Becoming Julia Child – Harvard Gazette

Nearly 60 years after the woman who was neither French nor a chef first appeared on Boston public television as ‘The French Chef’, Julia Child still inspires home cooks and fascinates showrunners. and filmmakers.

The most recent is the HBO Max drama series, “Julia,” about her life and early life on public television, a cooking contest, “The Julia Child Challenge” on Discovery Plus, and the 2021 documentary, “Julia,” which debuted last fall.

The Gazette spoke to culinary expert Marylène Altieri, Curator of Books and Printed Matter at Radcliffe’s Schlesinger Library, which holds Child’s collection of articles, photographs, audio and video recordings and a private library cookbooks. Library staff also consulted with the creators of the “Julia” series and David Hyde Pierce, the actor who plays Paul Child, when the project was in development. The interview has been edited for clarity and length.

GAZETTE: Why do you think Julia Child remains such an enduring figure of fascination?

ALTERI: Two things are at play. One is just the unlikelihood of its success. Today’s standards of TV expectations for how women look while they cook – low-cut tops, beautifully styled hair and makeup – still reflect what was expected of women on TV. at the time. There had been women cooking on television before, but they were expected to be very solemn and restrained in their approach. She didn’t look like a glamorous woman, and she didn’t behave like a restrained woman. There’s this incredible personality at work there who, against all odds, is succeeding with audiences.

And then behind that, there is also the success of his books, in particular “Mastering the art of French cuisine”. Those in charge had no idea of ​​the success of this book either. They thought it was too long, too complicated. And yet, it also became a phenomenal success. So this narrative against the odds continues to pull people in because what we’re fed most of the time on TV are perfect TV hosts and cookbooks have to be perfect coffee table books. And his work didn’t fit very well into either of those categories. And then the fact that she’s been there for so long too. She didn’t just put on a show and walk away. She was in the public eye for years.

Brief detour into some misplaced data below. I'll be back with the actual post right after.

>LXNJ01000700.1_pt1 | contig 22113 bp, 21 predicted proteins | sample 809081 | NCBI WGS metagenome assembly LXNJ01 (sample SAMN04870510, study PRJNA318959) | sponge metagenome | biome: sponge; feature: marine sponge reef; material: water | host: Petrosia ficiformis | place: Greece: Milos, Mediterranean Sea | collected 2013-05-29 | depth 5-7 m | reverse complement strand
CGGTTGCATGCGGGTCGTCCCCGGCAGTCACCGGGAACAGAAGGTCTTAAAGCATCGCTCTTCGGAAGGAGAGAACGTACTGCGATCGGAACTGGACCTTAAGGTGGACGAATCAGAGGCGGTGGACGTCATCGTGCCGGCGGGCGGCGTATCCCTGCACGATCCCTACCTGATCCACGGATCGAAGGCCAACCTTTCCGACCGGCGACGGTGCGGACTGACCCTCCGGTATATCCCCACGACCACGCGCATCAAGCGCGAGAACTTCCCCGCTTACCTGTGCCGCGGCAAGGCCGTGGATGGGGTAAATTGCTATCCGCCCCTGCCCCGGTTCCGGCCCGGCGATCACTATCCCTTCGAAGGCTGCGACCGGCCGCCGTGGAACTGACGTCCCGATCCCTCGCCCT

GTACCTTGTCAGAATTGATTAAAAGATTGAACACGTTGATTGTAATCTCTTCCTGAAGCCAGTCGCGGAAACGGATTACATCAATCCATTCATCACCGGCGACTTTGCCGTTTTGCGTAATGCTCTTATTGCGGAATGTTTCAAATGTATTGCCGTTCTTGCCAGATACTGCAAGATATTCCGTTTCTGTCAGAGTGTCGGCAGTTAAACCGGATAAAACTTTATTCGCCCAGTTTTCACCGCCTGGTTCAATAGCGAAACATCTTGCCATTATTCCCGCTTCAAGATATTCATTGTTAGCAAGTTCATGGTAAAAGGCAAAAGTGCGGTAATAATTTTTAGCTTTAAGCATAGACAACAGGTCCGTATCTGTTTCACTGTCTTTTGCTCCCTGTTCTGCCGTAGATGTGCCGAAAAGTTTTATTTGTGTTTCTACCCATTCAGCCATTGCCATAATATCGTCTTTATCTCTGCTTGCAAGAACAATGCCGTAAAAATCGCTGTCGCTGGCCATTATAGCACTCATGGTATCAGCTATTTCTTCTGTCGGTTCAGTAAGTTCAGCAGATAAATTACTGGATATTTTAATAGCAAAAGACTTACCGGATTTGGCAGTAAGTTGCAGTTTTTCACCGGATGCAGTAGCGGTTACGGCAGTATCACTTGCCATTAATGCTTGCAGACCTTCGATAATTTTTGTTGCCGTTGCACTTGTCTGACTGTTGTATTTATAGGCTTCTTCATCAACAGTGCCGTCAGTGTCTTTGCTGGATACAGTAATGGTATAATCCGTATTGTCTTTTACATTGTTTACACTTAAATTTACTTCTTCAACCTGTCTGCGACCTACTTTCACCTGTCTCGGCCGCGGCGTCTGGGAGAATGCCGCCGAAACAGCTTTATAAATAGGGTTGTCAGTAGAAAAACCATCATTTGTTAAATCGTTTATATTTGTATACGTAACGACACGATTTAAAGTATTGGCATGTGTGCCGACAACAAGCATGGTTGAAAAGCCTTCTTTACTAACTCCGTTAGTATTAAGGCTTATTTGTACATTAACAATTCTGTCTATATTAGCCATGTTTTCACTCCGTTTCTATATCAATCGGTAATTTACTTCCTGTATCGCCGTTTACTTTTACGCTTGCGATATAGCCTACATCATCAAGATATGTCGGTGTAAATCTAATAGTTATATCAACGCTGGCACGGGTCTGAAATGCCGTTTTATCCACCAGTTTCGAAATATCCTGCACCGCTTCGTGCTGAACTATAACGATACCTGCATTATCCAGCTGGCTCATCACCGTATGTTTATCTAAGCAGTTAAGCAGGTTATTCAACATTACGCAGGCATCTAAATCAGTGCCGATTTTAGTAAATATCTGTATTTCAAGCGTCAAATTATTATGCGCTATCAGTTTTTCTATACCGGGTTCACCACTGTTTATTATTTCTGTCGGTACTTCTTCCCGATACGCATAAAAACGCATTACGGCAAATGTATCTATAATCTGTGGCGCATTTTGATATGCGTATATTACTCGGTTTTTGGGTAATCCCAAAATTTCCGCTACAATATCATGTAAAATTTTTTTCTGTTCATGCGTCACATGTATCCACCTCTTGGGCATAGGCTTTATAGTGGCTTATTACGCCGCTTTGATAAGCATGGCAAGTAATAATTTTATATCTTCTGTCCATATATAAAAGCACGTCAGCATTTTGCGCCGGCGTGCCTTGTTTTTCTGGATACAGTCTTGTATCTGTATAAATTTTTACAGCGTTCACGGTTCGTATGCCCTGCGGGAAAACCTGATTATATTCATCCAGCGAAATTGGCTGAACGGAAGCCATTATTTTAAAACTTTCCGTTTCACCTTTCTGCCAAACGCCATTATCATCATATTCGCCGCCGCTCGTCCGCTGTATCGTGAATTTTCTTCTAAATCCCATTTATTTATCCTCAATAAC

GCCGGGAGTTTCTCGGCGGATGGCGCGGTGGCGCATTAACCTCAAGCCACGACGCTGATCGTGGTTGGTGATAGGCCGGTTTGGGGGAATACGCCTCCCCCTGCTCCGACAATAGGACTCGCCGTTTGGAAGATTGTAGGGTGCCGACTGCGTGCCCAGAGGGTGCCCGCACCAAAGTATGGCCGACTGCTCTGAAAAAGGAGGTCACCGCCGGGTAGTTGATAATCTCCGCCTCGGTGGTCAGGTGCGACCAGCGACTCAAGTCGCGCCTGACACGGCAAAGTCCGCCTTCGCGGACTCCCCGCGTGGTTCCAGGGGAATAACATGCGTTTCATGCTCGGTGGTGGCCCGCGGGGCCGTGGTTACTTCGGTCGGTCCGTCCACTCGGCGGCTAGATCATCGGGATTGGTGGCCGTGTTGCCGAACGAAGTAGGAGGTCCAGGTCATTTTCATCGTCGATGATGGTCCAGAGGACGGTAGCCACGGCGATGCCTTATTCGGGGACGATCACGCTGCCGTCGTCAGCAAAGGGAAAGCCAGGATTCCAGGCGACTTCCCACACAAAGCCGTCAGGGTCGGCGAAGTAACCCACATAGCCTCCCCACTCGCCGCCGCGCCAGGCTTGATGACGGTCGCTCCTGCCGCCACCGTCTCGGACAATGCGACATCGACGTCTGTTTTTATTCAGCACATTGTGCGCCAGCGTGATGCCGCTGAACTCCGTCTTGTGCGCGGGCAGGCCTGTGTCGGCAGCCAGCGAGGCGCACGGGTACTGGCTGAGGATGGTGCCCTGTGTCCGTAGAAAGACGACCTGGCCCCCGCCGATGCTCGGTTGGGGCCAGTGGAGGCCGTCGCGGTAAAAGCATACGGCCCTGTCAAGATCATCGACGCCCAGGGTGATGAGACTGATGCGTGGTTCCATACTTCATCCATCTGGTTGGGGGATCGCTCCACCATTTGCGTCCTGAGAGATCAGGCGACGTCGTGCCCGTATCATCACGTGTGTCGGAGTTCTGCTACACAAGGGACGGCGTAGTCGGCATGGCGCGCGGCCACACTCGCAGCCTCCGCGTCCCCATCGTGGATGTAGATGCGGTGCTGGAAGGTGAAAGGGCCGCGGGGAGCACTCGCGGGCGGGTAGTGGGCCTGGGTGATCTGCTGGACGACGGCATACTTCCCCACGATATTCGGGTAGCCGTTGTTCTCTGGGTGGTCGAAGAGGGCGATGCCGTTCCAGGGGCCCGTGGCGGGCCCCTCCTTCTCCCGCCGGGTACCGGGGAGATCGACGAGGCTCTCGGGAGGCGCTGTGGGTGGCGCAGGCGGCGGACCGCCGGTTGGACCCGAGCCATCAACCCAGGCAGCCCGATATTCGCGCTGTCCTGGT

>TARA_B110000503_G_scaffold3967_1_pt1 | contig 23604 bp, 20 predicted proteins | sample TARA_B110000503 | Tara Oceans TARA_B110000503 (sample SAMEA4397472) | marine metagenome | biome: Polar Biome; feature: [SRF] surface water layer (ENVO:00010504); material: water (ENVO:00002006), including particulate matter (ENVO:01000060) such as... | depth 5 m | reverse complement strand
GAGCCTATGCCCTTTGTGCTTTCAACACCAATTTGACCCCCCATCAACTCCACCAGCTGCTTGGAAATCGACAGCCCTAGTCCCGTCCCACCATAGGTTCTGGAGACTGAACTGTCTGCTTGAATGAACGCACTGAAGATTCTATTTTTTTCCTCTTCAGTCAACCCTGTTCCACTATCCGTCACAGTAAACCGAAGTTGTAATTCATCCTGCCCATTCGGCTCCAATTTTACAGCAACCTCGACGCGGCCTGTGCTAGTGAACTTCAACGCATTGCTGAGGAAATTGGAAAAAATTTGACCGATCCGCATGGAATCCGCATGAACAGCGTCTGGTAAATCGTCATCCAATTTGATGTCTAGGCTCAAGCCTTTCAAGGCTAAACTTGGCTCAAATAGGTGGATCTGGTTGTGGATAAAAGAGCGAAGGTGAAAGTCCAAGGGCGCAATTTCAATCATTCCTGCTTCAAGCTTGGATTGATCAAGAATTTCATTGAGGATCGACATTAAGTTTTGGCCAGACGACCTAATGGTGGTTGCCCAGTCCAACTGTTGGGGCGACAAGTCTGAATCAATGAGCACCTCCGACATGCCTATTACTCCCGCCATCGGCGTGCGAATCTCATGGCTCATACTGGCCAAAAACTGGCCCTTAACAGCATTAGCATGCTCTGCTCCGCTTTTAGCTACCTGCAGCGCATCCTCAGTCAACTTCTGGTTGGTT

GAZETTE: He is credited with introducing French cuisine to Americans, revolutionizing cookbook publishing, and popularizing television cooking shows. In what other ways has she been influential?

ALTERI: Julia comes to a time when many women aspired to be wonderful cooks, but daily cooking was a chore for them. I spoke to women who lived in Cambridge at the time Mastering came out. A group of professors’ wives and faculty wives, some of whom taught at Harvard, met at the Wursthaus every week for lunch and went through the book and decided on the recipes they were going to cook for their dinners that week.

These were people who had very busy lives and lots of other things to do, but they aspired to reach this level of cuisine. They wanted to do it and do it well. Thus, she inspired many people to want to cook better and strove to write her recipes in a way that Americans could understand. Julia insisted that it had to be step by step and that it had to work with American ingredients.

And then there were women who wanted to work in the restaurant business. She never had it herself, but they came to her – Lydia Shire, Jody Adams, Michela Larson – all the different chefs and restaurateurs who talked about her inspiration. Nina Simonds, for example, who writes books on Chinese cooking, went to see Julia Child to ask her how to go to another country and learn? Julia gave him lots of advice and recommendations. Nina went on to translate Chinese cookbooks into English and wrote many highly acclaimed books herself. Julia, famously, was so approachable that she answered her phone on Thanksgiving and talked to people who were having trouble with their turkeys. She just influenced people in so many different ways and was a role model for women in general beyond the kitchen.

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